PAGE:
cover image A Hero Born: Legends of the Condor Heroes, Vol. 1

A Hero Born: Legends of the Condor Heroes, Vol. 1

Jin Yong, trans. from the Chinese by Anna Holmwood. St. Martin’s, $27.99 (416p) ISBN 978-1-250-22060-8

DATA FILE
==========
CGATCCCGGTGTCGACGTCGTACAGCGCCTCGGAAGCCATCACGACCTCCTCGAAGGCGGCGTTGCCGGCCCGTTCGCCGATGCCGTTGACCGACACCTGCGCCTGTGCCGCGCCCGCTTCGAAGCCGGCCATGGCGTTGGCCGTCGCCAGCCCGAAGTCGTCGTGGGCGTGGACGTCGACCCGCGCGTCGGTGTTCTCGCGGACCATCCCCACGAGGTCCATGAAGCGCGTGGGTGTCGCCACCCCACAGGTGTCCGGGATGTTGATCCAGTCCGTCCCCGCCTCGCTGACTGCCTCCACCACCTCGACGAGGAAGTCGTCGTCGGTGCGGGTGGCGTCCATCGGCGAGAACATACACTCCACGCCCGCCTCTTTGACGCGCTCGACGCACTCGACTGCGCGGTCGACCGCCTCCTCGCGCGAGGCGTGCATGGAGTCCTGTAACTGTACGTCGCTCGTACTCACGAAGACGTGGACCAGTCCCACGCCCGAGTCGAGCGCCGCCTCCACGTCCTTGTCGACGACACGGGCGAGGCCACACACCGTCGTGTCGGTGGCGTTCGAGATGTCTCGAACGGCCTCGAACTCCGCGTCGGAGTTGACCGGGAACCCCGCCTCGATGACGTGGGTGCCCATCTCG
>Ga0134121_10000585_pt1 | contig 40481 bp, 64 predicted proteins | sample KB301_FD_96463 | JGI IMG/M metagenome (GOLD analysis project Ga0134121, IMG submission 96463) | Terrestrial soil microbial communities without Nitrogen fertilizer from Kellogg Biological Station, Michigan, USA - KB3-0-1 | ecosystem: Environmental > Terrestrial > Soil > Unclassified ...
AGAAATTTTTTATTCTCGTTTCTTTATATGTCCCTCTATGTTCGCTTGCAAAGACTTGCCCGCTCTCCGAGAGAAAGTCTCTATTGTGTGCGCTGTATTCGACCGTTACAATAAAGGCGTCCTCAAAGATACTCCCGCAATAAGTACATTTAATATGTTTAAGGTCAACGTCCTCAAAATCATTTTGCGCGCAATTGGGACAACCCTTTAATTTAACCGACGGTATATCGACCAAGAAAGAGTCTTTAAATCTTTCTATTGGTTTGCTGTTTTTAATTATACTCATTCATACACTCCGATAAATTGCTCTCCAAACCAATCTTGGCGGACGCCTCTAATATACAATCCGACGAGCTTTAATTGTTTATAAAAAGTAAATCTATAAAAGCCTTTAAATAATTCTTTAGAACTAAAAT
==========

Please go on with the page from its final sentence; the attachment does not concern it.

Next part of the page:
An unrefined translation muddles this posthumous U.S. debut for renowned wuxia author Jin Yong (1924–2018). During the Song Dynasty, Southern patriots Skyfury Guo and Ironheart Yang meet a Taoist monk, Qiu Chuji, who gives the sworn brothers names, daggers, and the promise of kung fu training for their unborn sons. An act of kindness by Yang’s wife, however, has fatal consequences, thrusting the families violently apart. After Guo dies and Yang is presumed dead, Qiu Chuji and the Seven Freaks of the South make a bet. Each party will train one of the patriots’ sons for 18 years; a fight between the two will determine which master was the better teacher. The Freaks locate and teach Guo Jing in Mongolia before sending him off toward Jiaxing, the battle site. The fate of Yang’s son is less clear. Meanwhile, the machinations of the Sixth Prince Wanyan Honglie on behalf of the Jin Empire promise trouble for the Song in subsequent installments. Despite occasional illustrations, the fight scenes integral to the genre are stagnant due to Holmwood’s mundane and sometimes confusing rendition (one character “jabbed at the housekeeper’s jaw, splitting it”). The ending is not a cliff-hanger so much as an abrupt stop halfway through the plot. Jin Yong’s work is undoubtedly worth reading, but this interpretation of it will do little to introduce or endear his writing to Anglophones. (Sept.)